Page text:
The 1-year, 2-year, and 3-year recurrence of HCC were obtained in five [20–23, 26], three [20, 22, 23], and three [19, 22, 23] studies respectively. No significant heterogeneity was found at the three time-points (p = 0.940, I2 = 0.0 %; p = 0.308, I2 = 15.2 %; p = 0.948, I2 = 0.0 %, respectively). Similarly, a fixed-effect approach was used to estimate the overall effects. The rates of HCC recurrence were also lower in BCAA groups than control groups (11 % vs. 18 %; 30 % vs. 34 %; 54 % vs 56 %, respectively). However, at none of the three time-points did HCC recurrence achieve statistical significance (RR = 0.613, 95 % CI: 0.315–1.192, P = 0.149; RR = 0.882, 95 % CI: 0.544–1.431, P = 0.612; RR = 0.946, 95 % CI: 0.749–1.194, P = 0.638, respectively) (Additional file 6: Figure S2).
Liver biochemical parameters
Liver biochemical parameters included serum levels of albumin, total bilirubin, ALT, and AST at the time-points of 6 and 12 months. The eligible articles showed no significant baseline difference among these parameters, so data at 6 and 12 months were suitable for direct comparison. Seven studies [19–22, 24–26] reported the 6-month albumin level and an equal amount of articles [19–21, 23–26] mentioned the 12-month albumin level. Significant heterogeneity was detected at 6 months (P = 0.035, I2 = 55.7 %) but not detected at 12 months (P = 0.207, I2 = 29.0 %). A random-effect model for 6 months and a fixed-effect model for 12 months showed that albumin levels were higher in both models for the BCAA groups compared with control groups (SMD = 0.515, 95 % CI: 0.217–0.812, P = 0.001; SMD = 0.234, 95 % CI: 0.033–0.435, P = 0.022, respectively) (Fig. 3). However, there were no significant differences between the two groups in terms of total bilirubin, ALT, and AST at 12 months (P = 0.454, P = 0.882, P = 0.235, respectively) on the basis of no significant heterogeneity among included studies of ALT and AST (P = 0.769, I2 = 0.0 %; P = 0.680, I2 = 0.0 %, respectively), but significant heterogeneity was found among the included studies in total bilirubin (p = 0.049, I2 = 58.0 %), which was analyzed using a random-effect model (Additional file 7: Figure S3).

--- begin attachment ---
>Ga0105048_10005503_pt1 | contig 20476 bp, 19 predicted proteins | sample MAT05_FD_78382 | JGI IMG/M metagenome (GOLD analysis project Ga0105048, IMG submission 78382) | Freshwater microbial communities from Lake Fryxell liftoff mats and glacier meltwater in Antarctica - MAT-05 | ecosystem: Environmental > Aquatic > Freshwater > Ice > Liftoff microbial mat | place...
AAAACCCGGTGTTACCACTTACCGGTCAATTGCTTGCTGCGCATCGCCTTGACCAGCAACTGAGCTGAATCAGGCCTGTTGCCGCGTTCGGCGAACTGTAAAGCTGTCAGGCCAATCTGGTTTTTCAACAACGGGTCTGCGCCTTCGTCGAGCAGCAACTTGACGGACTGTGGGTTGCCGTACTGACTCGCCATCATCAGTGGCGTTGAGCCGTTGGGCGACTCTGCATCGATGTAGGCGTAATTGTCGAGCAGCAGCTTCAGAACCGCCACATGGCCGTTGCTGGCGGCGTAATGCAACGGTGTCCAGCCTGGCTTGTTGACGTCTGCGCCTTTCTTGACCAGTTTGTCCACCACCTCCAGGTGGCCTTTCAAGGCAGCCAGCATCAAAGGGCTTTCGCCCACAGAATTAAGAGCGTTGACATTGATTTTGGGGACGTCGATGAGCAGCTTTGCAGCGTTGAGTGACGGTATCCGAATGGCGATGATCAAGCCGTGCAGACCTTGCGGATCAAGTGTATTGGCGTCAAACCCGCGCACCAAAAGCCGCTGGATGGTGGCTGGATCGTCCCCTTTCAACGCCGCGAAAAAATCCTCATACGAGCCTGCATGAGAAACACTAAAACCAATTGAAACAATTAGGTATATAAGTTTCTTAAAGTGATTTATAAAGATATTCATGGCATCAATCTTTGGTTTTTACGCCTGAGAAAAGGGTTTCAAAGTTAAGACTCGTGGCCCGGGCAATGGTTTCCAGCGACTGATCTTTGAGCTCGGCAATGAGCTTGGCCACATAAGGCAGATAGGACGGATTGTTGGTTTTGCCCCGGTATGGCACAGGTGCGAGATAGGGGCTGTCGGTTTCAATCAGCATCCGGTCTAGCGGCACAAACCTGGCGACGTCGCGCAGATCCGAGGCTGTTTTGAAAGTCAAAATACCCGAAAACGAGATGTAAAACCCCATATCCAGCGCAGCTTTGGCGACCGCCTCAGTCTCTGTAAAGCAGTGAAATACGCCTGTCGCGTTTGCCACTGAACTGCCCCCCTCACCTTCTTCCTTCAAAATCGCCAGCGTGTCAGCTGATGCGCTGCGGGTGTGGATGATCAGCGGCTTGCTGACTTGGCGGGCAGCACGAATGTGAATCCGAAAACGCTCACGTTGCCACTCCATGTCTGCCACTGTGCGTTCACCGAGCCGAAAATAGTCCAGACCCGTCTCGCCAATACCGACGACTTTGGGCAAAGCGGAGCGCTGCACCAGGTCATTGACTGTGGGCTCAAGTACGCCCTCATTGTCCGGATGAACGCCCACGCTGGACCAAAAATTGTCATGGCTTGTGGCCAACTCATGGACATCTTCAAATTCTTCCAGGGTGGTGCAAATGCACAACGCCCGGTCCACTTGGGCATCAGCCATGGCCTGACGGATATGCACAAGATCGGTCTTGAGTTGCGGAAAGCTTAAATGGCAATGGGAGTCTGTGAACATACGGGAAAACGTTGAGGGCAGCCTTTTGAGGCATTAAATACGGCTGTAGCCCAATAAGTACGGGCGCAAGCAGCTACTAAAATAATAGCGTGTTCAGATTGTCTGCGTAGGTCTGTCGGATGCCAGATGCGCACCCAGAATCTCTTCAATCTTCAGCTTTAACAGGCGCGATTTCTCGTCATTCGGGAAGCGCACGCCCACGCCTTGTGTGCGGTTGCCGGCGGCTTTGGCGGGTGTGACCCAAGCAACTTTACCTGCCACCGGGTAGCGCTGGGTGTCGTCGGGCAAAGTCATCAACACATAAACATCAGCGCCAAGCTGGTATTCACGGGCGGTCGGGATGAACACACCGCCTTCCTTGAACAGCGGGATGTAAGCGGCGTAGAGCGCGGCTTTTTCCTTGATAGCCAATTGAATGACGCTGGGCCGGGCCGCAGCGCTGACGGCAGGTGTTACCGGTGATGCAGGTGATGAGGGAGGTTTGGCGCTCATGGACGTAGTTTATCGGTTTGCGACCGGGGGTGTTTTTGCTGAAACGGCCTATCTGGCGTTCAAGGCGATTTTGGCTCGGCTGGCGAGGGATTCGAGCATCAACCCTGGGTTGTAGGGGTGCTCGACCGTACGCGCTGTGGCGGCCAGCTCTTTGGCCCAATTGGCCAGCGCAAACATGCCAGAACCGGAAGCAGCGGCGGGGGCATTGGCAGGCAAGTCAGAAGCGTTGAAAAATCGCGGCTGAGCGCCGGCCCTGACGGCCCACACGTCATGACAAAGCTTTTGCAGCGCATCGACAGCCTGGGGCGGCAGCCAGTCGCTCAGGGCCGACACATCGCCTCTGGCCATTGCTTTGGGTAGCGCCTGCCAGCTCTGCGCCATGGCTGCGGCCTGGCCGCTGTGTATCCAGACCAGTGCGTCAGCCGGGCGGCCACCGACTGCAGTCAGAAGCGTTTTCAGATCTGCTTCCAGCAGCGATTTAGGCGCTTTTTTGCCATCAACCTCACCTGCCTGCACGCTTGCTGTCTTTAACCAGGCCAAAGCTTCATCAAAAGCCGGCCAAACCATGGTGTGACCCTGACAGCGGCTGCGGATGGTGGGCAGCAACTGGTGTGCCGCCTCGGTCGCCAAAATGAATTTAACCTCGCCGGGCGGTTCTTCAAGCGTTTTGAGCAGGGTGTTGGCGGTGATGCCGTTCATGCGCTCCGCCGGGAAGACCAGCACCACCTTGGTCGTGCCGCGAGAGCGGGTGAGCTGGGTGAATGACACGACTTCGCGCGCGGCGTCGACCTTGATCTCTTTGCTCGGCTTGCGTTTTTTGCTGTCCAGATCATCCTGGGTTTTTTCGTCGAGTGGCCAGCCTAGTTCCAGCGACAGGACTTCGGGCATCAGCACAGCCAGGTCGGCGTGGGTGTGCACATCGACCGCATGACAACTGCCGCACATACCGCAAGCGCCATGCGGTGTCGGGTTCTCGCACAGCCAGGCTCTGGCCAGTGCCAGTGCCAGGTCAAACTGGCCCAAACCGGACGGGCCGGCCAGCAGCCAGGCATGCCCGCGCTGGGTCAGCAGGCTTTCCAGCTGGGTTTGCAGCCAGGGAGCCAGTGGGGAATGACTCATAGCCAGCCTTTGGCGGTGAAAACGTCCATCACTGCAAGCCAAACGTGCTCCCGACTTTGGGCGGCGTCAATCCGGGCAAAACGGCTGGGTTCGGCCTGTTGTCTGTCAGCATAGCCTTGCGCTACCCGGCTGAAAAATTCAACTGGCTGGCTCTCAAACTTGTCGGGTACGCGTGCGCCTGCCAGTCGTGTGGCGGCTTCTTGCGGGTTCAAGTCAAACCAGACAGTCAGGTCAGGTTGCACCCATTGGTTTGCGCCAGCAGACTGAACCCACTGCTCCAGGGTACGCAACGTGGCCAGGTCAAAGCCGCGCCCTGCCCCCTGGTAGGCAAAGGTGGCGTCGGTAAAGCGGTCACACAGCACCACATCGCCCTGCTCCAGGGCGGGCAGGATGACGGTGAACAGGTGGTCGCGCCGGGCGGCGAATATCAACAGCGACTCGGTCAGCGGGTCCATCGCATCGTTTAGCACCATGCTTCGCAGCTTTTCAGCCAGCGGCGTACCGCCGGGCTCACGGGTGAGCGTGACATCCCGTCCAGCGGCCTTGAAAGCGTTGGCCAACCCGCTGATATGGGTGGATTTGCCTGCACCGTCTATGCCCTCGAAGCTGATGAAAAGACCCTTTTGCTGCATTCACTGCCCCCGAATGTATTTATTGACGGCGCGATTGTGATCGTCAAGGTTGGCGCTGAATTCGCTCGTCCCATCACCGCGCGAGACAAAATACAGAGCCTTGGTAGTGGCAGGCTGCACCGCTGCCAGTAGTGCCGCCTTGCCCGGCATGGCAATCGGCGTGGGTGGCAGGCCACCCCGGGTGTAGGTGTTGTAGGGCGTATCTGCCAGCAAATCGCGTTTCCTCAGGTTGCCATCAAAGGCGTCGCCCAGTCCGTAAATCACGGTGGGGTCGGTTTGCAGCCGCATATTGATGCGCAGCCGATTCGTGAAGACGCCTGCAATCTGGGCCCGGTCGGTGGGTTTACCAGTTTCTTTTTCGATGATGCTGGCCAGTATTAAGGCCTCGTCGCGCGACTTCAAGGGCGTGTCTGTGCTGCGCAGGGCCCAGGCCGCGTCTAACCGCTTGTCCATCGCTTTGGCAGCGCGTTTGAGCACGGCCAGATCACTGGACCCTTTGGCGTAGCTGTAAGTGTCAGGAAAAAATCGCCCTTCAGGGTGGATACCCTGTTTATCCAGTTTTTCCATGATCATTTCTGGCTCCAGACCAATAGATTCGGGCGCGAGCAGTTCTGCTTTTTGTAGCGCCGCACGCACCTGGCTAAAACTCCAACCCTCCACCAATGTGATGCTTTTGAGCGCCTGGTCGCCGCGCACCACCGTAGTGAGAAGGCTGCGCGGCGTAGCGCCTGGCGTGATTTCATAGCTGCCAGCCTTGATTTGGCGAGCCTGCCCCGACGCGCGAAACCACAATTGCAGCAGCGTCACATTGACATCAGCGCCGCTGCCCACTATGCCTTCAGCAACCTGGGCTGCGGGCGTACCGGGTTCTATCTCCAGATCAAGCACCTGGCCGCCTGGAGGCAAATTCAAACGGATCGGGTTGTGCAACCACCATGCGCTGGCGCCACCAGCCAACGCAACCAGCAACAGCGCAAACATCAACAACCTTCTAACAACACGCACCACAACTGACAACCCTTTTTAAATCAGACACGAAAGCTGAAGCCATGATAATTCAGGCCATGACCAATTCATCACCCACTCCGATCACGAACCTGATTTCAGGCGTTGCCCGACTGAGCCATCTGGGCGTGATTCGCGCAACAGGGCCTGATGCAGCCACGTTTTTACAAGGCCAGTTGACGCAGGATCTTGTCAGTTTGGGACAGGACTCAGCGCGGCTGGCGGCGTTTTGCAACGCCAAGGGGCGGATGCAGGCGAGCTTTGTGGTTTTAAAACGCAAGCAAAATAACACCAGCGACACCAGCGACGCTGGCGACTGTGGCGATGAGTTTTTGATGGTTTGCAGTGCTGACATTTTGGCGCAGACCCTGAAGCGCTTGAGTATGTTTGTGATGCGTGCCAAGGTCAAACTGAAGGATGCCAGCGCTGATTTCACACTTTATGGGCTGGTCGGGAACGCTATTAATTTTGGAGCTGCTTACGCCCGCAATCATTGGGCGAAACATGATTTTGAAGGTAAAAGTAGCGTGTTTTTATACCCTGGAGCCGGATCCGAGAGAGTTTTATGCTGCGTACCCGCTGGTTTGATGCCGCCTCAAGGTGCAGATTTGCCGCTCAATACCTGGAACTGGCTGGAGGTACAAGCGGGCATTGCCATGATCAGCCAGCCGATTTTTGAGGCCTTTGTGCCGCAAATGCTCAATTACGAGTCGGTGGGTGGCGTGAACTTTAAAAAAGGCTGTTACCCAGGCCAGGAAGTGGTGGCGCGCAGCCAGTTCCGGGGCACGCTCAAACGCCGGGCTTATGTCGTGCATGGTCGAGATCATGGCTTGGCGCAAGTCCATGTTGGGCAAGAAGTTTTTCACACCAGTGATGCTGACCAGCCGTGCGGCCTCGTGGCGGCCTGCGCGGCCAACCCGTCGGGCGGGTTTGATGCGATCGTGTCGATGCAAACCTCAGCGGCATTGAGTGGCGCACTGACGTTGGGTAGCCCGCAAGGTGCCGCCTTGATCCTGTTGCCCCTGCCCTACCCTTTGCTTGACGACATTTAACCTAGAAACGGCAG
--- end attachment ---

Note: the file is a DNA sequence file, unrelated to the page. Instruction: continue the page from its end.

Five studies [19, 21, 22, 24, 25] provided data for ascites and three [19, 21, 24] reported the occurrences of edema a short time after therapies for HCC. No significant heterogeneity was found in ascites and edema (p = 0.420, I2 = 0.0 %; p = 0.575, I2 = 0.0 %, respectively). A fixed-effect analysis showed that the ascites rate in BCAA groups was distinctly lower when compared with control groups (9 % vs.16 %, P = 0.029), and a similar result was found in the edema rate (9 % vs. 16 %, P = 0.035) (Fig. 4).
Side effects of BCAAs